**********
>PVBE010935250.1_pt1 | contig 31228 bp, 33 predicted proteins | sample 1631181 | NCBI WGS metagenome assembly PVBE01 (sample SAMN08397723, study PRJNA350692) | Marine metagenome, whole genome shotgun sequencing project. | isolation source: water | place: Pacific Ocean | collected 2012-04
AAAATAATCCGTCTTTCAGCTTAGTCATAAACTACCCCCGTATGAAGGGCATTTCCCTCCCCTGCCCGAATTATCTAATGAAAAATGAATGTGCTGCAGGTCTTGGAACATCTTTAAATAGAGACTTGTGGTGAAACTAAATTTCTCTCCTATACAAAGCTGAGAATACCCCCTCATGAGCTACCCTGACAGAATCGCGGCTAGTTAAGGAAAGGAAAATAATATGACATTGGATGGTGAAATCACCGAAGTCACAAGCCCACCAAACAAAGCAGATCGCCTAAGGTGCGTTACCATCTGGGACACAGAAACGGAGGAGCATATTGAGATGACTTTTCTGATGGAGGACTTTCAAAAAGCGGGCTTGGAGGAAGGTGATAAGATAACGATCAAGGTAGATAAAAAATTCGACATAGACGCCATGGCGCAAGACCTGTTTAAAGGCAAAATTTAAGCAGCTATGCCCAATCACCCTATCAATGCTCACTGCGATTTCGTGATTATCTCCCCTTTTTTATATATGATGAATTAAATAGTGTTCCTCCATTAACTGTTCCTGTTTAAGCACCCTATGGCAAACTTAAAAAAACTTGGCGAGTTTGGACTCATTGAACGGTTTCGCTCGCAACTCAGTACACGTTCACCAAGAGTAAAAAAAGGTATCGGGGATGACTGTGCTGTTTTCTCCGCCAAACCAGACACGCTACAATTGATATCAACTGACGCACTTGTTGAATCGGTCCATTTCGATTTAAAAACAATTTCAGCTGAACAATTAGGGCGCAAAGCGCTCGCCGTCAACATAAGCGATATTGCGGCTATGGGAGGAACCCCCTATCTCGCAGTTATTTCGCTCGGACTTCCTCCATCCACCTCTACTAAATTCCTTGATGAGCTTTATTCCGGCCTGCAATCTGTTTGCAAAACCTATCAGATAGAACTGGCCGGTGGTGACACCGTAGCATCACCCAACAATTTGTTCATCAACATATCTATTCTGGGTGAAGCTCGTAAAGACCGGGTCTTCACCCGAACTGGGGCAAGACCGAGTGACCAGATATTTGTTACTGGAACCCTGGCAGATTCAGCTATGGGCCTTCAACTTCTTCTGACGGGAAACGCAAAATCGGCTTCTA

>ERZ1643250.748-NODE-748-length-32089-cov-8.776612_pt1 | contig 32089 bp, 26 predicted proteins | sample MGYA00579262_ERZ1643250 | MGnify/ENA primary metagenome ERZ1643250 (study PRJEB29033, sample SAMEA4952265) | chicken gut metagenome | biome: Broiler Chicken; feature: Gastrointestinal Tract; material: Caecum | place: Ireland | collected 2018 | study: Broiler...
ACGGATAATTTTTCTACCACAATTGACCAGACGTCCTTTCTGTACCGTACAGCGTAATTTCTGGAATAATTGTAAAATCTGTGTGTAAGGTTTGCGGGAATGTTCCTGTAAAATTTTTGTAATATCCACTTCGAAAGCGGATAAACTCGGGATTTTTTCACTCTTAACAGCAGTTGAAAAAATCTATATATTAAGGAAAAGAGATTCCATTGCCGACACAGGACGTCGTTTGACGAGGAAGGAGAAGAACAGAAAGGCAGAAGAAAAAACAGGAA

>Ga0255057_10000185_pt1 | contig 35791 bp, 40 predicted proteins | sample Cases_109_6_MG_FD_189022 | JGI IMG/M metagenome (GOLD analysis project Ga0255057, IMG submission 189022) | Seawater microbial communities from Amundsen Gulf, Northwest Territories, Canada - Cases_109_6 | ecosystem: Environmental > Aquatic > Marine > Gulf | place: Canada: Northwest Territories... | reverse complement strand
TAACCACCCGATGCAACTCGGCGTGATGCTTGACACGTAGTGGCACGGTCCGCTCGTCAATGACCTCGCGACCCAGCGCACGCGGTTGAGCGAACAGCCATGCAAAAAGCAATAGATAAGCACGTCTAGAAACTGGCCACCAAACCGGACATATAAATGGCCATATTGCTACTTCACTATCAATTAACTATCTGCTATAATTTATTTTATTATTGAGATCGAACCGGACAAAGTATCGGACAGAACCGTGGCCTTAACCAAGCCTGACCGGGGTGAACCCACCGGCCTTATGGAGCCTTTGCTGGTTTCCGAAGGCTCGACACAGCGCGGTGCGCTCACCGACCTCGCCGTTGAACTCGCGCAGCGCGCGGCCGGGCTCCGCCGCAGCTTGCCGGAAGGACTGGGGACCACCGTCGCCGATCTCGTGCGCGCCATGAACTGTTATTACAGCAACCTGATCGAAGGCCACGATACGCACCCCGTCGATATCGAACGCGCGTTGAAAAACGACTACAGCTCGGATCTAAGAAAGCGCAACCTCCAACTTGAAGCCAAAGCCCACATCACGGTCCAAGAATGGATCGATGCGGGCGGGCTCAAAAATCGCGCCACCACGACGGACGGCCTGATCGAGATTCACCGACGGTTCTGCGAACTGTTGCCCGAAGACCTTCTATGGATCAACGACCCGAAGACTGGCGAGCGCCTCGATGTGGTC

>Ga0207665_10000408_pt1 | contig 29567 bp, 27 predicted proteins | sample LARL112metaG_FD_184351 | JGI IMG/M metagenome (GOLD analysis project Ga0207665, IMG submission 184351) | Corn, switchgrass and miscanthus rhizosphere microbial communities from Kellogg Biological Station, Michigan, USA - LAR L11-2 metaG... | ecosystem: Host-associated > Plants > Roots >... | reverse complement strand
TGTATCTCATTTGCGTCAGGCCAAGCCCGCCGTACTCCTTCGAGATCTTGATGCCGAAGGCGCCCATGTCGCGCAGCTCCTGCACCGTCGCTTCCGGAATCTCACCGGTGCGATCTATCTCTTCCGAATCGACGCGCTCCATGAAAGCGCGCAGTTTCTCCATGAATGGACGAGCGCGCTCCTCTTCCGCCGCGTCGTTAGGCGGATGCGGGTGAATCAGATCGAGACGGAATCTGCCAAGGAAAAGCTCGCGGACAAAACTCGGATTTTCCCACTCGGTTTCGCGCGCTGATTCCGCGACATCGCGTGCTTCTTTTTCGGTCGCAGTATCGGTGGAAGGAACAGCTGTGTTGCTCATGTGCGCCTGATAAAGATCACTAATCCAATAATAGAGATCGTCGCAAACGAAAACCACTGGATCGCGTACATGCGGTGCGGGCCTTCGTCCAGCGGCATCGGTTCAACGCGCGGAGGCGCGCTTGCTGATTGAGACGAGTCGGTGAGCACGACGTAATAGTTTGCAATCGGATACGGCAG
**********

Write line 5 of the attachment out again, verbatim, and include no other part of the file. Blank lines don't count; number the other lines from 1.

>Ga0255057_10000185_pt1 | contig 35791 bp, 40 predicted proteins | sample Cases_109_6_MG_FD_189022 | JGI IMG/M metagenome (GOLD analysis project Ga0255057, IMG submission 189022) | Seawater microbial communities from Amundsen Gulf, Northwest Territories, Canada - Cases_109_6 | ecosystem: Environmental > Aquatic > Marine > Gulf | place: Canada: Northwest Territories... | reverse complement strand